b) By storing previous periods’ data in the warehouse then use some kind of synchronous mechanism to propagate current period’s data. An example of synchronous data propagation mechanism is SQL Server 2008’s Change Tracking or the old school’s trigger.

Near real time DW is built using asynchronous data propagation mechanism, aka mini batch (2-5 mins frequency) or micro batch (30s – 1.5 mins frequency).

Purpose: to test if the candidate understands complex, non-traditional mechanism and follows the latest trends. Real time DW was considered impossible 5 years ago and only developed in the last 5 years. If the DW is normalised it’s easier to make it real time than if the DW is dimensional as there’s dim key lookup involved.

14. Question: What is the difference between a data mart and a data warehouse? {L}

Answer: Most candidates will answer that one is big and the other is small. Some good candidates (particularly Kimball practitioners) will say that data mart is one star. Whereas DW is a collection of all stars. An excellent candidate will say all the above answers, plus they will say that a DW could be the normalised model that store EDW, whereas DM is the dimensional model containing 1-4 stars for specific department (both relational DB and multidimensional DB).

Purpose: The question has 3 different levels of answer, so we can see how deep the candidate’s knowledge in data warehousing.

15. Question: What the purpose of having a multidimensional database? {L}

Answer: Many candidates don’t know what a multidimensional database (MDB) is. They have heard about OLAP, but not MDB. So if the candidate looks puzzled, help them by saying “an MDB is an OLAP database”. Many will say “Oh… I see” but actually they are still puzzled so it will take a good few moments before they are back to earth again. So ask again: “What is the purpose of having an OLAP database?” The answer is performance and easier data exploration. An MDB (aka cube) is a hundred times faster than relational DB for returning an aggregate. An MDB will be very easy to navigate, drilling up and down the hierarchies and across attributes, exploring the data.

Purpose: This question is irrelevant to report or ETL developer, but a must for a cube developer and DWA/DA. Every decent cube developer (SSAS, Hyperion, Cognos) should be able to answer the question as it’s their bread and butter.

16. Question: Why do you need a staging area? {M}

Answer: Because:

a) Some data transformations/manipulations from source system to DWH can’t be done on the fly, but requires several stages and therefore needs to “be landed on disk first”

b) The time to extract data from the source system is limited (e.g. we were only given 1 hour window) so we just “get everything we need out first and process later”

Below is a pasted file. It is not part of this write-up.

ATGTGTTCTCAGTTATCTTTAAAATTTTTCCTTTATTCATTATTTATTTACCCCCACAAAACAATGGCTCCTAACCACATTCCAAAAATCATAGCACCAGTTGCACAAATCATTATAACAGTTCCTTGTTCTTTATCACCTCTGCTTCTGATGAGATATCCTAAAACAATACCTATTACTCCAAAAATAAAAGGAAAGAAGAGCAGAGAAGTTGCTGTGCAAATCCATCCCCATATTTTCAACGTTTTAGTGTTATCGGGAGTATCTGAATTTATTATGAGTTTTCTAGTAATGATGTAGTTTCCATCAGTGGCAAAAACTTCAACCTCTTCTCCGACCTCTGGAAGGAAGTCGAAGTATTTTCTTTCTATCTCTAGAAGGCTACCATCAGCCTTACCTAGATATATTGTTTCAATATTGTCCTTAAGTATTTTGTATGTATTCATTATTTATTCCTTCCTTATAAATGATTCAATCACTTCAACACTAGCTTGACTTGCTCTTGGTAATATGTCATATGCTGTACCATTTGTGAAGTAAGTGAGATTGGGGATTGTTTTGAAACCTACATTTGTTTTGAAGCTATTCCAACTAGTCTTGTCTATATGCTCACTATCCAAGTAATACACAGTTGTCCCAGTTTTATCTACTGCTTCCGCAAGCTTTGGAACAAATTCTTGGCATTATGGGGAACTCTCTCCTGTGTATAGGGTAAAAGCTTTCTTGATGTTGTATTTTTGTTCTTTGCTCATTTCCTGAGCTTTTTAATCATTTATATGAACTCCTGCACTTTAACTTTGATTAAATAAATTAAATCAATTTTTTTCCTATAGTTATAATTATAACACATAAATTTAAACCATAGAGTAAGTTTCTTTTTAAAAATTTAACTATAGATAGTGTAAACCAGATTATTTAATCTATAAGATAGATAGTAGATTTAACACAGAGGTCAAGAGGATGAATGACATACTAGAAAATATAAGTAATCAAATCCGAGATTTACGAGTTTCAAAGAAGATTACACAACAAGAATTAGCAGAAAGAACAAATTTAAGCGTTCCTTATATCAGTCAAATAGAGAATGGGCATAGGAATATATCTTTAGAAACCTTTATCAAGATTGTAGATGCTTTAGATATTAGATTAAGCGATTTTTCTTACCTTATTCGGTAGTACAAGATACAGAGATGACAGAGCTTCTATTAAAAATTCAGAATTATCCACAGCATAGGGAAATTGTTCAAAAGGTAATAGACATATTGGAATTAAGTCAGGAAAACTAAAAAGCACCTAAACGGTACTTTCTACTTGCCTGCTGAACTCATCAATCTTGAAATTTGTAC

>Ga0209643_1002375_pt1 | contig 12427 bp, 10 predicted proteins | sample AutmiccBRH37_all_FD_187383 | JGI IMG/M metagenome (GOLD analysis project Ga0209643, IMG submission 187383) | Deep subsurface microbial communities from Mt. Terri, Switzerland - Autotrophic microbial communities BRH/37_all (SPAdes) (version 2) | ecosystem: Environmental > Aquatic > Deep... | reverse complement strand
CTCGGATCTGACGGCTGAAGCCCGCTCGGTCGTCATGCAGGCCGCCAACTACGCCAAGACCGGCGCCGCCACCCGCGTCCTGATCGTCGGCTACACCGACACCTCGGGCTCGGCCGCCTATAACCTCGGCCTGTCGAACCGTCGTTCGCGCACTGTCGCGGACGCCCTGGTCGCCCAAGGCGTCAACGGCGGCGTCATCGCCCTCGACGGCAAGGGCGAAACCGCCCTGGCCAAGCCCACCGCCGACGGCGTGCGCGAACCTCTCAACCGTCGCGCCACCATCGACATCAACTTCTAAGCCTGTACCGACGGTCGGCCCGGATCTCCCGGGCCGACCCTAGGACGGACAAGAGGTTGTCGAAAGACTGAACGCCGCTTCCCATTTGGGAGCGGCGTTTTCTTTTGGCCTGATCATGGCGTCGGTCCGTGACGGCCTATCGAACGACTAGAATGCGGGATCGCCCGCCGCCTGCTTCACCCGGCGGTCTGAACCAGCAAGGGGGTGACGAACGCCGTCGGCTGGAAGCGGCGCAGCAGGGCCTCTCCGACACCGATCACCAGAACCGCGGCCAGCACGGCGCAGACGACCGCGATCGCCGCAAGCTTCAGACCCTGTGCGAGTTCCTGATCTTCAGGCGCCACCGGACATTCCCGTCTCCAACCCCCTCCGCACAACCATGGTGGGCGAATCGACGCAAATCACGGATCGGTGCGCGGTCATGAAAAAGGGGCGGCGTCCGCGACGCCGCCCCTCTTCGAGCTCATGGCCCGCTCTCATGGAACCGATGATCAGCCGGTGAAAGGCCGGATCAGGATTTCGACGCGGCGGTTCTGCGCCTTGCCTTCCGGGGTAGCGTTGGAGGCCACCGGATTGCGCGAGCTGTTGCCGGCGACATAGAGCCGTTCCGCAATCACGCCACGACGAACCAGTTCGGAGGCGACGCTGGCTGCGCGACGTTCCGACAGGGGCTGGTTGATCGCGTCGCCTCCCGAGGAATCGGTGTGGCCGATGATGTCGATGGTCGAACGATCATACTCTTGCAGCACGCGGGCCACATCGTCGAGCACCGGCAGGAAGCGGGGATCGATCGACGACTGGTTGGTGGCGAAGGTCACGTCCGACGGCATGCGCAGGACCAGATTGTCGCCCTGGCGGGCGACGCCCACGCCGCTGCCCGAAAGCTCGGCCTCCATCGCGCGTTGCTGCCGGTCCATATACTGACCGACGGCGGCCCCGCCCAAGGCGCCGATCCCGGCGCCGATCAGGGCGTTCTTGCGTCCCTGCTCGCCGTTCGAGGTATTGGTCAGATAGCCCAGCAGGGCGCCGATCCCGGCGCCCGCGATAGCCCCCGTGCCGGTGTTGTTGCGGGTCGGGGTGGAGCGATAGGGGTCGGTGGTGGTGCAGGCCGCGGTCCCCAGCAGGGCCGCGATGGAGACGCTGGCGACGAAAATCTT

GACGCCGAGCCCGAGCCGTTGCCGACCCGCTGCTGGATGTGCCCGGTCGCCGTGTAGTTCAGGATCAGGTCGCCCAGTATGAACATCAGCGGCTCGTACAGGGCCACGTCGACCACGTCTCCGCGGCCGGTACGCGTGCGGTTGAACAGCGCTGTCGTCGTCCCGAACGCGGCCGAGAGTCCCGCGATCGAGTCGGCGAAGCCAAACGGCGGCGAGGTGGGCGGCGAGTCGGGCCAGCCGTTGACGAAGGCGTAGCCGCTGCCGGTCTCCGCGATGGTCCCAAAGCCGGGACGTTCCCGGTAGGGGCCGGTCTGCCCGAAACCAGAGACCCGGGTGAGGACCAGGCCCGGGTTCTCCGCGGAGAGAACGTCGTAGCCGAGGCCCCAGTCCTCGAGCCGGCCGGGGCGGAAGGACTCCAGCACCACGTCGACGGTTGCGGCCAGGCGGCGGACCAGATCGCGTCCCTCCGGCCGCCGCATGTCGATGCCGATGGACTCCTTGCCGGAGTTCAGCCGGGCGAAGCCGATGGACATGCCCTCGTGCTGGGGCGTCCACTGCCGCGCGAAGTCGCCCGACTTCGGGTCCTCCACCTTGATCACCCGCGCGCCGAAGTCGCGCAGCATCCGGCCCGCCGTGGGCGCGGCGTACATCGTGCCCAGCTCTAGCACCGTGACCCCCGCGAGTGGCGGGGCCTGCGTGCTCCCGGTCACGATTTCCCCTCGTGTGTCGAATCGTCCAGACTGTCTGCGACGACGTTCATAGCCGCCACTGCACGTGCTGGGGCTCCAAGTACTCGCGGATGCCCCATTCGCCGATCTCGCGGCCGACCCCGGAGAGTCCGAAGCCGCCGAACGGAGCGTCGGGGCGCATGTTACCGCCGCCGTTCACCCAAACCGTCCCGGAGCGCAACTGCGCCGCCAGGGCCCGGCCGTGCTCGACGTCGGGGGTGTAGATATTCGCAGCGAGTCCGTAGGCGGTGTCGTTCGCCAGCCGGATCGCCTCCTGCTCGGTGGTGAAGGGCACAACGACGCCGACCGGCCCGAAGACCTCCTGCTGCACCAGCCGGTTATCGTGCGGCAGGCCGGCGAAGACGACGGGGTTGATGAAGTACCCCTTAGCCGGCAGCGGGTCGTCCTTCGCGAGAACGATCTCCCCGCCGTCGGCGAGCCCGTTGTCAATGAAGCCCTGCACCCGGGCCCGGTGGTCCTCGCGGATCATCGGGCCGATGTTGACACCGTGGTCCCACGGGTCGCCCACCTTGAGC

c) For traceability and consistency, i.e. some data transform are simple and some are complex but for consistency we put all of them on stage first, then pick them up from stage for further processing

d) Some data is required by more than 1 parts of the warehouse (e.g. ODS and DDS) and we want to minimise the impact to the source system’s workload. So rather than reading twice from the source system, we “land” the data on the staging then both the ODS and the DDS read the data from staging.

Purpose: This question is intended more for an ETL developer than a report/cube developer. Obviously a data architect needs to know this too.

17. Question: How do you decide that you need to keep it as 1 dimension or split it into 2 dimensions? Take for example dim product: there are attributes which are at product code level and there are attributes which are at product group level. Should we keep them all in 1 dimension (product) or split them into 2 dimensions (product and product group)? {H}

Answer: Depends on how they are going to be used, as I explained in my article “One or two dimensions” here.

Purpose: To test if the candidate is conversant in dimensional modelling. This question especially is relevant for data architects and cube developers and less relevant for a report or ETL developer.

18. Question: Fact table columns usually numeric. In what case does a fact table have a varchar column? {M}

Answer: degenerate dimension

Purpose: to check if the candidate has ever involved in detailed design of warehouse tables. Follow up with question 19.

19. Question: What kind of dimension is a “degenerate dimension”?  Give me an example. {L}

Answer: A “dimension” which stays in the fact table. It is usually the reference number of the transaction. For example: Transaction ID, payment ref and order ID

Purpose: Just another question to test the fundamentals.

20. Question: What is show flaking? What are the advantages and disadvantages? {M}

Answer: In dimensional modelling, snow flaking is breaking a dimension into several tables by normalising it. The advantages are: a) performance when processing dimensions in SSAS, b) flexibility if the sub dim is used in several places e.g. city is used in dim customer and dim supplier (or in insurance DW: dim policy holder and dim broker), c) one place to update, and d) the DW load is quicker as there are less duplications of data. The disadvantages are: a) more difficult in “navigating the star*”, i.e. need joins a few tables, b) worse “sum group by*” query performance (compared to “pure star*”), c) more flexible in accommodating requirements, i.e. the city attributes for dim supplier don’t have to be the same as the city attributes for dim customer, d) the DW load is simpler as you don’t have to integrate the city.